The Open: Leishman’s personal plight puts history bid into context

Australia's Marc Leishman on the 18th during day four of The Open Championship 2015 at St Andrews
Australia's Marc Leishman on the 18th during day four of The Open Championship 2015 at St Andrews
0
Have your say

Marc Leishman rued missing the chance to make Open history at St Andrews – but then immediately put his golf back into its context.

The Australian threatened to shoot the first 62 in a major championship yesterday as he collected eight birdies in the first 15 holes of his third round to shoot up the leaderboard.

With scoring conditions good, two more birdies over the last three would have set a new major benchmark, but he could only make pars and settled for a bogey-free 64. He admitted there was some disappointment but, after what he has been through this year, it mattered little.

Three months ago Leishman nearly lost his wife as she fell seriously ill with toxic shock syndrome, a rare but life-threatening bacterial infection during which she was put into an induced coma. She is now recovering but Leishman, a 31-year-old father of two young children, feared the worst.

He said: “I don’t think about what happened but it has definitely changed my whole perspective on life. I feel like I’ve always had a pretty good outlook on life, but now it just takes a lot more to worry me.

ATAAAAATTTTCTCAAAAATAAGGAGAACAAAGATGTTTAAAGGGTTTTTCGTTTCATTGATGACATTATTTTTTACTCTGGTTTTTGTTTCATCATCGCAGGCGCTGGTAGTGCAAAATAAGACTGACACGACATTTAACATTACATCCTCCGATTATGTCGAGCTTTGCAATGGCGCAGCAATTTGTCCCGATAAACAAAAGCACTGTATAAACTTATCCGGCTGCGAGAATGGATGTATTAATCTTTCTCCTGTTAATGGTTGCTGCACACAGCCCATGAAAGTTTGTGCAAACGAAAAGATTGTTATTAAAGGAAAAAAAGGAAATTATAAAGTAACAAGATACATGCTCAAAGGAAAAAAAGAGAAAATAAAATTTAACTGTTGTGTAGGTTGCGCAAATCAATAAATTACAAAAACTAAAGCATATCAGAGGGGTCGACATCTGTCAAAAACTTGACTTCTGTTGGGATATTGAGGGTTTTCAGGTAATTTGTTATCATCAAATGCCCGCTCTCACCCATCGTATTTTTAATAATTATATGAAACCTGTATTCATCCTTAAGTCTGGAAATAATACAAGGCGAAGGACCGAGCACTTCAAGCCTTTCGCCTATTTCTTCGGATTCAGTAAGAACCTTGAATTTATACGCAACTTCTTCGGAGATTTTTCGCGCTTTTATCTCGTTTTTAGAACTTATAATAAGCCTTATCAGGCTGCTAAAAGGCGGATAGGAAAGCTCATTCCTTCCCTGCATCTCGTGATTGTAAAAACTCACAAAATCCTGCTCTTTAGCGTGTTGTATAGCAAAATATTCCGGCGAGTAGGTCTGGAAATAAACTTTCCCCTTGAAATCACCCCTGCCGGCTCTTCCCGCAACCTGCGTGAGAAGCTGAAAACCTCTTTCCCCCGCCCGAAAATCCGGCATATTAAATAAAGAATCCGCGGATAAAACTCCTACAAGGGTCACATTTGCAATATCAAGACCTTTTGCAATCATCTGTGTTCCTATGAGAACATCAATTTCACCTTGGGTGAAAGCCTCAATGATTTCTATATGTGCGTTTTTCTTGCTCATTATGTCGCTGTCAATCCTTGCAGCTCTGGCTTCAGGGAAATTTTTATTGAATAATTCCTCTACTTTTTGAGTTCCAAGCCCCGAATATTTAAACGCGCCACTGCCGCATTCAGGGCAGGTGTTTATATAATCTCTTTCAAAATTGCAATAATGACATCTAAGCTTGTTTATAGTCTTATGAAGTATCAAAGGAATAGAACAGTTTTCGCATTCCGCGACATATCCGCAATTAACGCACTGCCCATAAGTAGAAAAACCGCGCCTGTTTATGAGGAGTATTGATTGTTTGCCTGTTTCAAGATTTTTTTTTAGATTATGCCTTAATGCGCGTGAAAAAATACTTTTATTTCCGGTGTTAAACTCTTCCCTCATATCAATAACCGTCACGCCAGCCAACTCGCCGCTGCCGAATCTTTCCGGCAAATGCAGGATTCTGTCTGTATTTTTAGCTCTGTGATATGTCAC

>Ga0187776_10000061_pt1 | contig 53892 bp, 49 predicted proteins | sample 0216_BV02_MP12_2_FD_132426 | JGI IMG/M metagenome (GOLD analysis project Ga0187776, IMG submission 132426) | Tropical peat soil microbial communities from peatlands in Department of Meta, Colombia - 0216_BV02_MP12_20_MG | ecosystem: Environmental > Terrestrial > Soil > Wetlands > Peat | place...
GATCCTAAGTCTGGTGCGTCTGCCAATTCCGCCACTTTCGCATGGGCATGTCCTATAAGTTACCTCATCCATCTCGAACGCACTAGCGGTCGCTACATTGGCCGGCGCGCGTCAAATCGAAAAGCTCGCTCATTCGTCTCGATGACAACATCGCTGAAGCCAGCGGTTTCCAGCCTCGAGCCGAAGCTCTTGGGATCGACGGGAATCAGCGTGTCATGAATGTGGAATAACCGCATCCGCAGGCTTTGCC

“I don’t get annoyed about little things that I can’t really help. When you hit a bad shot there’s no real point getting frustrated about it because you tried to hit a good shot. You didn’t. Move on.

“I feel like even if I do have a bad day I can still go home and hopefully give her a hug and cuddle my boys. For a while it didn’t look like I would be able to do that.”

Leishman’s wife Audrey fell ill the week before this year’s Masters in April. She was rushed to hospital when what initially seemed flu-like symptoms developed into something more serious. Thankfully she pulled through but Leishman admits he did have to consider life without her, and golf would not have been part of it.

He said: “It was a huge possibility that I wasn’t going to be playing golf any more.

“Travelling with a one-year-old and a three-year-old by yourself – it wasn’t going to happen. I wouldn’t do that to the boys.

“At the time it was just, ‘right, you’re going to have to give it away and stay home with the boys and be a dad’, and that was the most important thing. I was all right with that.

“Audrey is all right now and it’s a lot better. But it was pretty rough there for a while, thinking about everything, the boys not growing up with their mum, me not playing golf any more, not having a wife. We’re just really lucky that she’s on the mend.”

Leishman’s 64 moved him to nine under par, one ahead of England’s Eddie Pepperell, who for a brief moment led the Open after registering his eighth birdie on the 16th, only to lash his tee shot on the 17th into the grounds of the Old Course Hotel.

“Obviously I knew I was in a good position but I didn’t care where I was at on the leaderboard,” said the 24-year-old. “You could argue there was a bit of complacency there but I did not want to bail out left because that’s admitting defeat on a tough hole.”